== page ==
Tag Archives: troubleshooting

Tracking Changes in PowerPoint Slides

Forced to edit a slide presentation and missing Word’s Track Changes? “Compare” to the rescue! Just save the PowerPoint file with a new name, and make your changes. Then, select Compare on PowerPoint’s Review ribbon. (Only Windows users get this option, sorry Mac users.)

Continue reading Tracking Changes in PowerPoint Slides

Try This! Track Changes in Word

Track Changes is a feature of Word that lets each person on the team show their suggested revisions and leave comments “attached” to content without becoming part of the content itself (and thus avoiding the disastrous embarassement of comments making it into the final product).

Download this 132 kb file, then try the steps below. Check your work against the answer figure shown at the end.

Continue reading Try This! Track Changes in Word

Reduce Picture Bloat in Word Files

You already know how to remove all pictures from a file in a single click, but what if you need to keep those images in place? Checking visual content is a key editorial task, after all. Or what if the Word file is producing the output so the pictures are required? Many reports and ebooks are designed in Word!

Continue reading Reduce Picture Bloat in Word Files

Shrink Files by Deleting Unused Styles

Word files can get bloated, taking up far more MB than they should. If you’re dealing with a book-length manuscript full of tracked changes and comments, that bloat can bog down the computer and lead to failures, glitches, and basic Office malfeasance.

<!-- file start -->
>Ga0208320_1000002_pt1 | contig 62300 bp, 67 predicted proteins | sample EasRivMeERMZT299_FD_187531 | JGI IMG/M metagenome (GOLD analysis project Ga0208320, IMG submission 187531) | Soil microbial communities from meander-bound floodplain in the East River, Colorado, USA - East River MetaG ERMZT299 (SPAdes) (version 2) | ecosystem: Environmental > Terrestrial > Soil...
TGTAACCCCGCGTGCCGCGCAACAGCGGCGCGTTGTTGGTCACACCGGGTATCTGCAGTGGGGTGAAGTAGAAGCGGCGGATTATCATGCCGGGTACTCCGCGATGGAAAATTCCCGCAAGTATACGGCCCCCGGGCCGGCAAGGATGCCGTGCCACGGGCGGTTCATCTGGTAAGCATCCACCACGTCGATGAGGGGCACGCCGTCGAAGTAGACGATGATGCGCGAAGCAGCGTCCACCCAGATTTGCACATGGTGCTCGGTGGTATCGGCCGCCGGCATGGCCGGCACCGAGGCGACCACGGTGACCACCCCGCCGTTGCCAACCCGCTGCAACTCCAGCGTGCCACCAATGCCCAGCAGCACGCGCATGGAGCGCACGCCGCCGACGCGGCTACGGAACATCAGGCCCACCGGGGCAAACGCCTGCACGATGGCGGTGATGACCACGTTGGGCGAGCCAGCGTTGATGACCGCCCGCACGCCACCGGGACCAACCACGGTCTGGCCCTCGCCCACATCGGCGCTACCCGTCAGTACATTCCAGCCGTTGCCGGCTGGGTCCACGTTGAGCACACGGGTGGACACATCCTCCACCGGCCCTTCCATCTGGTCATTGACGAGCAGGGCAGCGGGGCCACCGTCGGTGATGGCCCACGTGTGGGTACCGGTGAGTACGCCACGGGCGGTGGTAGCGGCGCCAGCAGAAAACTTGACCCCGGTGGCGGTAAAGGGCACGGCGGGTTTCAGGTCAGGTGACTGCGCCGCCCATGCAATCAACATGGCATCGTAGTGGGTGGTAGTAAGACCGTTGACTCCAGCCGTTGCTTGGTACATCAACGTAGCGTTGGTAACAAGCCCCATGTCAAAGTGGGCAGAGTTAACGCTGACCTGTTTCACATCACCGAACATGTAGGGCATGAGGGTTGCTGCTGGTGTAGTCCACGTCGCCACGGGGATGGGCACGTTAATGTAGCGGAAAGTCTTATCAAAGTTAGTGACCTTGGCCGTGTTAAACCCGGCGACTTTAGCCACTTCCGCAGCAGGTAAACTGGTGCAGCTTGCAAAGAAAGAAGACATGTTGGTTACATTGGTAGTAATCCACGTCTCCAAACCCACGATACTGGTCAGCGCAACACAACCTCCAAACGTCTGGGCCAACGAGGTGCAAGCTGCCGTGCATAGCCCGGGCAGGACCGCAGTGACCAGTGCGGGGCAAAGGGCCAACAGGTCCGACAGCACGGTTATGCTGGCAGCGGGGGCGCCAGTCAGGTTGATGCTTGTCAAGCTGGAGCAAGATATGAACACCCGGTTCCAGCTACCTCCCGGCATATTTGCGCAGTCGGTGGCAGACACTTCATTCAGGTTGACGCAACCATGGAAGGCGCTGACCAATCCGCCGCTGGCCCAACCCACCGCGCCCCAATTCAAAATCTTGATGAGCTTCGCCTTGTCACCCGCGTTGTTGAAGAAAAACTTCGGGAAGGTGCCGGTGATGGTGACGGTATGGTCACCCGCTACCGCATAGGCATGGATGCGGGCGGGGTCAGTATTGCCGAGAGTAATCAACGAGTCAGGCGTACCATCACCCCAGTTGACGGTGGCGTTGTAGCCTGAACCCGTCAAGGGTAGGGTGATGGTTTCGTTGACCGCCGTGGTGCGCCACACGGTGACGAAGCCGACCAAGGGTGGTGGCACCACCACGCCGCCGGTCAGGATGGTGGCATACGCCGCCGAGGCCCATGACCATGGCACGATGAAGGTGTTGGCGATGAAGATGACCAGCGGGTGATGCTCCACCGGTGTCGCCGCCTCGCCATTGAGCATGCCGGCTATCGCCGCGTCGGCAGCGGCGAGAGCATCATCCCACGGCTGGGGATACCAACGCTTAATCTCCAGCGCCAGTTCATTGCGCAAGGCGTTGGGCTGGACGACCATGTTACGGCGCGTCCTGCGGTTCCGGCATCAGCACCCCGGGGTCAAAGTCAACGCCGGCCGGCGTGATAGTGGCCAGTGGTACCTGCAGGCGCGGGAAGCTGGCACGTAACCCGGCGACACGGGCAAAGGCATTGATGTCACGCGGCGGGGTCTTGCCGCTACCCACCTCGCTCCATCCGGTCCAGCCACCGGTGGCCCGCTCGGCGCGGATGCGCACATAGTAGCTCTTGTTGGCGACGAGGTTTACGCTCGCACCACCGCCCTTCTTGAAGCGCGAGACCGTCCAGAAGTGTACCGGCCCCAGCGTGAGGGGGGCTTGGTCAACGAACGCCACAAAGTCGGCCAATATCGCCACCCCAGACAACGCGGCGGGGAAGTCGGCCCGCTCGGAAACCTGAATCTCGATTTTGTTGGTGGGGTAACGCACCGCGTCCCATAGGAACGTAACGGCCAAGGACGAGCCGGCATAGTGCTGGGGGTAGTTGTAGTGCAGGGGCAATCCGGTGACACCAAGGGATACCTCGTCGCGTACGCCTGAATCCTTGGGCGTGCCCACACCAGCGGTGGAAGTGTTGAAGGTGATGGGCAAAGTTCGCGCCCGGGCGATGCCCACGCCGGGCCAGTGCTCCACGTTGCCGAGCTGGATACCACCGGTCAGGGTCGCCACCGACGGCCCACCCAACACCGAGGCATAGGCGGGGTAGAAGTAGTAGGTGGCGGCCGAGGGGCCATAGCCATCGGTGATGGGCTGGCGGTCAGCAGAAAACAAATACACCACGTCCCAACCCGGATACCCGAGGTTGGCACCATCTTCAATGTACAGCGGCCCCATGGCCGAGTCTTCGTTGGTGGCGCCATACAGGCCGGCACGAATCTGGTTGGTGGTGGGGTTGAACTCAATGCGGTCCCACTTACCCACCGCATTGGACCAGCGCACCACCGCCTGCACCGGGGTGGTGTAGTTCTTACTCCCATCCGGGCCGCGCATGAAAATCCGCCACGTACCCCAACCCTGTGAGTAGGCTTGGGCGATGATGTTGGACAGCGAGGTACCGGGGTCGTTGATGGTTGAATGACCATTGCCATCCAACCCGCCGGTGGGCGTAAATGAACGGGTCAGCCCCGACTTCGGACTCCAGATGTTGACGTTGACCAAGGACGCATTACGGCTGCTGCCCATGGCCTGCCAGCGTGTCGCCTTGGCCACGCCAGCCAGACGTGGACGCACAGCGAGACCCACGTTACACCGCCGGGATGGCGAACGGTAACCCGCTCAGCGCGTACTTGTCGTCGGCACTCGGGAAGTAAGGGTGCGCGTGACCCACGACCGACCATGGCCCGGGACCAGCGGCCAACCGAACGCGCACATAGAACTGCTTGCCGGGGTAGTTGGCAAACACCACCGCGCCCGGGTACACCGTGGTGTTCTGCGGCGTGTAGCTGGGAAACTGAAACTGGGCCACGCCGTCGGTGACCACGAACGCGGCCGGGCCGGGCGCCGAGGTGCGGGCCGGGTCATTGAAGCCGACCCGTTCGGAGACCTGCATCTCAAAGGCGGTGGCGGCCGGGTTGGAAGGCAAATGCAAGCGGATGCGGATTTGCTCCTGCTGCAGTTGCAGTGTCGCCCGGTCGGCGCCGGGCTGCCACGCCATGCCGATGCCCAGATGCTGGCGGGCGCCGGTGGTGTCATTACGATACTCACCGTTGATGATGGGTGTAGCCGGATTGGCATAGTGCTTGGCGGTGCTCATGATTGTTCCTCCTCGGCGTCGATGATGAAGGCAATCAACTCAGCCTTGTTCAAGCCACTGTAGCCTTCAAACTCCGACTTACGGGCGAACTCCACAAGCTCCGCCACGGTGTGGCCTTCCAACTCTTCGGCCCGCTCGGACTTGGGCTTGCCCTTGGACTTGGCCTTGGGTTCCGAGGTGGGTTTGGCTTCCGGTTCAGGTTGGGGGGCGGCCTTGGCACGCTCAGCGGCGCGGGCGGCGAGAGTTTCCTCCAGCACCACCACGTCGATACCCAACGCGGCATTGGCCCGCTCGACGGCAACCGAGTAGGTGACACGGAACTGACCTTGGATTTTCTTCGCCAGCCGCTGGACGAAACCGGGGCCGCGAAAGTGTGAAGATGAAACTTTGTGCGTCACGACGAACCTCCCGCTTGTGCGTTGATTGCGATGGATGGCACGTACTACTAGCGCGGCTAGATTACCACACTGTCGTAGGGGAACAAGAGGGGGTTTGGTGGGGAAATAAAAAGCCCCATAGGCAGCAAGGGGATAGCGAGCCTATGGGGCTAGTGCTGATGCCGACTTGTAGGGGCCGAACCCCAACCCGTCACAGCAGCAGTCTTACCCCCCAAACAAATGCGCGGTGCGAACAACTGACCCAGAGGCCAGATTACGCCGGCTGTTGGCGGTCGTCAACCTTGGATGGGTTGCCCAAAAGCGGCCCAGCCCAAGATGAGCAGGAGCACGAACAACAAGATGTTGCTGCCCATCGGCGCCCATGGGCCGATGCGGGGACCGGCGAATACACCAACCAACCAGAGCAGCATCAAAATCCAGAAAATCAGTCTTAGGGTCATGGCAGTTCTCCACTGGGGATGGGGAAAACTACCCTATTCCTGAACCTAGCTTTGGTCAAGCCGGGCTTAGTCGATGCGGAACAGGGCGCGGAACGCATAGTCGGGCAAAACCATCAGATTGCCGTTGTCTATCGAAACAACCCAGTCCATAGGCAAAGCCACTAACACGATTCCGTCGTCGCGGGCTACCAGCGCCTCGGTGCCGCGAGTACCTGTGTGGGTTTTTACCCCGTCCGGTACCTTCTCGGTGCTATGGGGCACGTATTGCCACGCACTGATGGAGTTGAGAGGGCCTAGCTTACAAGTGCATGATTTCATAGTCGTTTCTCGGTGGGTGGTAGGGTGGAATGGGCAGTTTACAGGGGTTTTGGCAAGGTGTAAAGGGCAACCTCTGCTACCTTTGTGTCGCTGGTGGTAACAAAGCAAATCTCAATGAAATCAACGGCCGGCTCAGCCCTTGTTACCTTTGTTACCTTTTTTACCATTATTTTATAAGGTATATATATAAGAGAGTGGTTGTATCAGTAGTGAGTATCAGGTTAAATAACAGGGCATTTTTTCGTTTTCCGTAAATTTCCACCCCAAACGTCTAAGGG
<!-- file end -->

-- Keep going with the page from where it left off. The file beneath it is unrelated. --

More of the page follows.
Continue reading Shrink Files by Deleting Unused Styles

5 Ways to Select Big Chunks of Text in a Word Document

Selecting unwieldy content doesn’t have to be a snafu experience.

You know that ctrl + A will “select all” contents of a Word file, but did you know that selecting less — large amounts but not all contents — can be as easy? No need to drag the mouse, jumping unexpectedly and far; it doesn’t have to be a tedious, glitchy, or imprecise experience. Just use one of these methods:

  • triple-click
  • outline view
  • ctrl + shift + up/down arrows
  • F8 (4 times)
  • zoom out, then select

Triple-click

Select a whole paragraph or table cell by triple-clicking somewhere within it. It’s also possible to triple-click and drag to select whole paragraphs in a row.

Outline View

In outline view, you can select any paragraph of text, section (with subsections), subsection, full chapter, or any such whole hierarchy of content. Instructions for that are in another post. This is the best!

Ctrl + Shift + up/down

Holding shift while you press arrow keys selects text, we know. But if you press the ctrl key too (cmd for Mac users) while you press the down ⬇️ arrow, it will select everything to the end of the paragraph. Press the arrow again and it will select the next paragraph too.

Shift + Ctrl + End/Home

Hold shift and ctrl (cmd on a Mac) while you press the End key to select everything from the cursor’s position to the very end of the document.

To select “up” instead, press the Home key while holding the shift key. The key step is to place the cursor at the right starting point!

F8 + F8 +F8 + F8

Yes, you have to press the F8 key four times, but that will select an entire paragraph around wherever the cursor is sitting. Press it a fifth time and it will select all. (Three presses selects a single sentence in its entirety. Not exactly a “big chunk” of text in most cases, but still useful.)

Note that you probably have to press the FN (function) key along with the F8 as most F-keys these days are mapped to common actions such as volume control and screen brightness. Pressing the FN key at the same time gives access to the program-related F-functions.

To exit this mode, press Escape.

Zoom, Select

To select text over several pages, change to “two page” view then zoom out until there are many pages onscreen. Then use one of the other methods to select the desired text.